Women in the workforce: An analysis of global business sectors

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Across the globe, there is mounting pressure to increase female representation on boards. The associated public debate is now examining whether female executives being pulled into board positions may create a vacuum for female representation at executive and management levels of a company[1]. This has the potential to become dangerous if organisations view board representation in isolation to broader workplace diversity.

This problem has been acknowledged in Australia with reporting initiatives including WGEA (Workplace Gender Equality Agency) reporting[2] and ASX Corporate Governance Guidelines[3] requiring companies to disclose female representation across the different levels of board, executive, management and total workforce. On a global level gender diversity reporting is framed through the GRI guidelines.[4]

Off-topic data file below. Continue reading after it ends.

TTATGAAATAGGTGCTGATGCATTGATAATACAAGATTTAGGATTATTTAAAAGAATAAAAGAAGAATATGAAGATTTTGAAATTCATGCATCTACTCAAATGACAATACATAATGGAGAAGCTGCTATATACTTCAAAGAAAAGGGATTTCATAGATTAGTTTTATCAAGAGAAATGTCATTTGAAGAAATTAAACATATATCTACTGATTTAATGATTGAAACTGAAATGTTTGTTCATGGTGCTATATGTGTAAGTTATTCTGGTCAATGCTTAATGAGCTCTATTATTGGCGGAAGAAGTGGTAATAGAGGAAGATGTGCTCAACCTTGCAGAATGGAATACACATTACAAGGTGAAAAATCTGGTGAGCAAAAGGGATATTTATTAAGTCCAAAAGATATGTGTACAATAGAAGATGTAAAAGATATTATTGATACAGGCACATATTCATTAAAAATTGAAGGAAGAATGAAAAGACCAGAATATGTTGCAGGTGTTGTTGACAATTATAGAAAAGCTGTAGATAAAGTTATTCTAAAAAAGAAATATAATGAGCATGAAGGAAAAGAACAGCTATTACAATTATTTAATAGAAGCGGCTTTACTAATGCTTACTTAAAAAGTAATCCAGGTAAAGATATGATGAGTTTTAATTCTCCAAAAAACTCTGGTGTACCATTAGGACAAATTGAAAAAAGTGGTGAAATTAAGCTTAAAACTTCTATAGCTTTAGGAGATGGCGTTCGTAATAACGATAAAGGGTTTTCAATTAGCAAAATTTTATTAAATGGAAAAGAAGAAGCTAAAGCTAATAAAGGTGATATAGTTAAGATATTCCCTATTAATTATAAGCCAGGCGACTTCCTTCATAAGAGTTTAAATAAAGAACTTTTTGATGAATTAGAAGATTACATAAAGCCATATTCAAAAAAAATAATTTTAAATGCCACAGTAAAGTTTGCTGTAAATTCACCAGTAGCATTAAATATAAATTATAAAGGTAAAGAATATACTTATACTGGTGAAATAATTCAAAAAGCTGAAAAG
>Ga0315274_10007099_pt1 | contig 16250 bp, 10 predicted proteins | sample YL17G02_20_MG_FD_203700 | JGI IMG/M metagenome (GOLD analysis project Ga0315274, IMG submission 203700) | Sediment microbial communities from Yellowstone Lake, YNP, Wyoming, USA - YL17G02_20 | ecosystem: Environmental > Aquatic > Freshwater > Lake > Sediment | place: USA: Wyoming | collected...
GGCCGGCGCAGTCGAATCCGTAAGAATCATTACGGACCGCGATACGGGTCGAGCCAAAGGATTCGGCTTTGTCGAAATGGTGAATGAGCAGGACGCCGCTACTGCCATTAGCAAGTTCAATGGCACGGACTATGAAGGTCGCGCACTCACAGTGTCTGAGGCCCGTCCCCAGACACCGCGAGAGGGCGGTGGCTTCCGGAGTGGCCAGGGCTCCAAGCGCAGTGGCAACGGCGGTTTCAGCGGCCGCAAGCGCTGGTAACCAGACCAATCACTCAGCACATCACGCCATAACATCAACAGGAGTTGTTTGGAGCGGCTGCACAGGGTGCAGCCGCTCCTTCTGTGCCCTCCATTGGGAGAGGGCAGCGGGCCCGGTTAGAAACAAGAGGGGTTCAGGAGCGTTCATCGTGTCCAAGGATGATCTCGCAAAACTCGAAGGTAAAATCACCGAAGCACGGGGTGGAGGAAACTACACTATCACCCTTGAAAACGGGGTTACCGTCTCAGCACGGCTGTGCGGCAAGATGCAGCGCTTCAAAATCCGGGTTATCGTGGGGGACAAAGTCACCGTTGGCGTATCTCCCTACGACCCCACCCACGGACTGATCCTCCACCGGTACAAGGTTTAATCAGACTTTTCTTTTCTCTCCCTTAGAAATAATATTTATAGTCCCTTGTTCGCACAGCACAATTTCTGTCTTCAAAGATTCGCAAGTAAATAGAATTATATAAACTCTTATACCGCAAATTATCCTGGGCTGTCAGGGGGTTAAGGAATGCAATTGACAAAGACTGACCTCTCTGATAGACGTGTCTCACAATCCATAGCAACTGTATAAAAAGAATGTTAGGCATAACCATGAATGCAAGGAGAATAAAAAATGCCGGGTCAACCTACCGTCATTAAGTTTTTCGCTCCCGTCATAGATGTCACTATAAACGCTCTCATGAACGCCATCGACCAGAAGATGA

In response to the increased focus on gender equality in the workplace and on a day where many of us seek to #pressforprogress on International Women’s Day 2018, we have compared the representation of women in the workplace across different business sectors with a global scope.

 

How is the Representation of Women in the Workplace Measured?

For this analysis we looked at three indicators to measure the representation of women in the workforce. These indicators, which form part of Vigeo Eiris’ Equitics methodology, allow for analysis of female representation across different levels of responsibility within a company. They are:

  • Percentage of women on the board: The total number of women on the board divided by the total number of shareholder-elected members (excluding employee representatives).
  • Percentage of women in management: Number of women holding any type of managerial position (including line-management) divided by the total number of employees holding a managerial position.
  • Percentage of women in the workforce: The number of women in the workforce divided by the total number of employees.

 

Methodology